A frog wants to cross a river.
When I was a kid I hated word problems, they drove me insane. Word problems took math, which was fun, and turned it into a hellscape of word play and misdirection. Instead of data and variables, I had to play a game of decipher and find the data. I hated world problems and it took me years to get comfortable with them.
You know the ones I’m talking about. They sound like this (you can skip the next 500 words)
Claire gets to the airport at 5:45am, going to visit her boyfriend Chad in up state New York. At 5:30am Claire’s best friend Drew sees the note she left in January but he never got because his comic relief roommate Cheese knocked over the table while playing a game of hockey in the kitchen; which meant this particular letter had slid beneath the far right cupboard. Claire thought Drew had ignored her letter. Claire thought the feelings weren’t mutual. Now Claire is leaving and Drew is passed out on the kitchen floor from last night’s try to forget Claire drunken escapades – when he sees the letter beneath the cupboard. He reads the letter and begins crying. It is now 5:45am and Drew is trying to find his pants and keys, but what he cant remember is that last night he left his keys with a golden retriever.
Two weeks later, while eating, Drew will remember that last night he played fetch with a golden retriever outside a french restaurant at 3am. This is something you should not do, especially when your keychain has a small bouncy ball and the golden retriever is a professional ball thief.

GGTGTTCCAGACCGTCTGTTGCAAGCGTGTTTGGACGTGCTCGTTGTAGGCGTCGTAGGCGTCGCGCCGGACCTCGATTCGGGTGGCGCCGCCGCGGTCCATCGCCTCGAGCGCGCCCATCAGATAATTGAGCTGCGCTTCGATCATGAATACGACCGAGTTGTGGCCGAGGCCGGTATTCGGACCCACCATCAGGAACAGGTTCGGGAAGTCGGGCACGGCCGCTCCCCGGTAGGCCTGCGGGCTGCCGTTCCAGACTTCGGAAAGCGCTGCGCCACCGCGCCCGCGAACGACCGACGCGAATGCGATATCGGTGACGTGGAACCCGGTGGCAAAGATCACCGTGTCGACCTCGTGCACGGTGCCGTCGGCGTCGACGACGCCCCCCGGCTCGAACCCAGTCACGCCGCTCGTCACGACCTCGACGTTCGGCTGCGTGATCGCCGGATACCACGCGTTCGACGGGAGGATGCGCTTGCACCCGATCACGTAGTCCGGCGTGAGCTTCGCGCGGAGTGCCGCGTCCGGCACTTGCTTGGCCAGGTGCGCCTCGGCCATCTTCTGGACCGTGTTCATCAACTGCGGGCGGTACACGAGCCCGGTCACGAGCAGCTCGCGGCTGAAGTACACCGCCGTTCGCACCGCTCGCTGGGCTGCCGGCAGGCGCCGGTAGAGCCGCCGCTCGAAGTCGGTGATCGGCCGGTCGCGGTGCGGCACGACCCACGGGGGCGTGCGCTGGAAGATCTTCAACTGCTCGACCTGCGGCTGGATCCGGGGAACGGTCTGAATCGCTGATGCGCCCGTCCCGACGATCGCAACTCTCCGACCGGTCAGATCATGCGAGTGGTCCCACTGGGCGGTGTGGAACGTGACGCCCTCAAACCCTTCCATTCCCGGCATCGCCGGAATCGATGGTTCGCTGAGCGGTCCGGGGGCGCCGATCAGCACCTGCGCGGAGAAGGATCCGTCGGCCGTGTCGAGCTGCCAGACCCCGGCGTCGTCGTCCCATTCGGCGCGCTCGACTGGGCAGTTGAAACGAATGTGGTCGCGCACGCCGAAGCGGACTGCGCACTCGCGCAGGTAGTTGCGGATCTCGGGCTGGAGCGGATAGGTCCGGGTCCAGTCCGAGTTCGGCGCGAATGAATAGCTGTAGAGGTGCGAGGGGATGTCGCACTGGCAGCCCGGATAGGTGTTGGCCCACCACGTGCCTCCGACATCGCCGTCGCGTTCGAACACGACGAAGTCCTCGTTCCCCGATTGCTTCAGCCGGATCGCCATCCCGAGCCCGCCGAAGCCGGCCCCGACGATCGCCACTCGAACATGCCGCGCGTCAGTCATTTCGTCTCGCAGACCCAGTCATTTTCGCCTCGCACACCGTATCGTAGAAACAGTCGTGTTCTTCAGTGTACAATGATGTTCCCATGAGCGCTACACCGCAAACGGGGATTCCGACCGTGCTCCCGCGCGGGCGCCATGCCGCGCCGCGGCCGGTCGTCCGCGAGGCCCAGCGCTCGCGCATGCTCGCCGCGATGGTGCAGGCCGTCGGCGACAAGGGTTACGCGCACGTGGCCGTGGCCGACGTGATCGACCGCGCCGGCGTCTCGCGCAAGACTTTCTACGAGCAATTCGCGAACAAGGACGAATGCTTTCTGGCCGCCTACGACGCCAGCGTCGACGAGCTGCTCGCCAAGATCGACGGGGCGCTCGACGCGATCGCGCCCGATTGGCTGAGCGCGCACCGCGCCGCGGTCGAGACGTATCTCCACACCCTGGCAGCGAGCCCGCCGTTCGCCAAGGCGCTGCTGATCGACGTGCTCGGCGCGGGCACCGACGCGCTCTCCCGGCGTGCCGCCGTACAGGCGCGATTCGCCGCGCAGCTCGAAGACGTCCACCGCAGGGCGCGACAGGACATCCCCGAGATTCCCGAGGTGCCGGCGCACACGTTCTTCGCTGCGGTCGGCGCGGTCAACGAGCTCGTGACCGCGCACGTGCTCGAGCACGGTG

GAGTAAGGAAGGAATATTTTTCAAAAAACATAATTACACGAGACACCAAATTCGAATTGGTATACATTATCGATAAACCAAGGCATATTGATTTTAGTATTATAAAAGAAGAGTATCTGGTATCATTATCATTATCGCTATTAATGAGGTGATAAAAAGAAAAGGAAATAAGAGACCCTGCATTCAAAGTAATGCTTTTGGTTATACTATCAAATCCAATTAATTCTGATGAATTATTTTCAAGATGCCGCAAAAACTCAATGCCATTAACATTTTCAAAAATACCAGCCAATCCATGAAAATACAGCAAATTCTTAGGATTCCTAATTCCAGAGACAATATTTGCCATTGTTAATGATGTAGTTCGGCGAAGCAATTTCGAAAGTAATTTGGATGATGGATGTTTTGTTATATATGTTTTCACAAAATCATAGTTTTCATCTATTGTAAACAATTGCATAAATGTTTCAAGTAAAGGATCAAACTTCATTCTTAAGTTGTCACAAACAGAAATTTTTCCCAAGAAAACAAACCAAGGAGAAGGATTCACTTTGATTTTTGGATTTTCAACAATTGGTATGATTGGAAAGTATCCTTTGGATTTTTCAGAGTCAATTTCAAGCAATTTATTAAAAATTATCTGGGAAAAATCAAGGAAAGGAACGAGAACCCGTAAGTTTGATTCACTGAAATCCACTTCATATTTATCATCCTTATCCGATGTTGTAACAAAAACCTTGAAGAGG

It is now 6am and the living room looks like the aftermath of either a Pillowstown vs Blanketsburg war or a spontaneous couch explosion. Drew has given up on finding his keys and is trying to use the Uber app with one hand while eating a 2 day old muffin with the other. He drops the muffin, leaves it on the floor and rushes out the door. Cheese will pick up this muffin for breakfast later. Claire isn’t answering texts. 6:30am and the Uber leaves with a Drew that forgot to put on deadorant. Still no reply. Drew remembers the 400 drunk texts he sent ranting about Chad and realizes that is probably it.
3am last night…
omg you won’t believe this golden outside La Food! he is playing fetch with my keys!
La Food, the same restaurant where she realized she loved him back in October. The same restaurant where she wrote him the note he ignored. It is 3am and Claire mutes Drew.
It is 7am and Drew is stuck in traffic in the passenger side of a Prius with an Uber driver that keeps talking about his education startup.
Don’t worry Drew will make it. This is post 9/11 and Claire wont board for another 2 hours. One hour waiting in line next to some backpackers that haven’t showered in 8 weeks and begin every sentence with "dude", 30 minutes of being groped by creepy TSA agents, 15 minutes paying for a $57 dollar sandwich, on her flight by 8:30. Don’t you just love Dulles.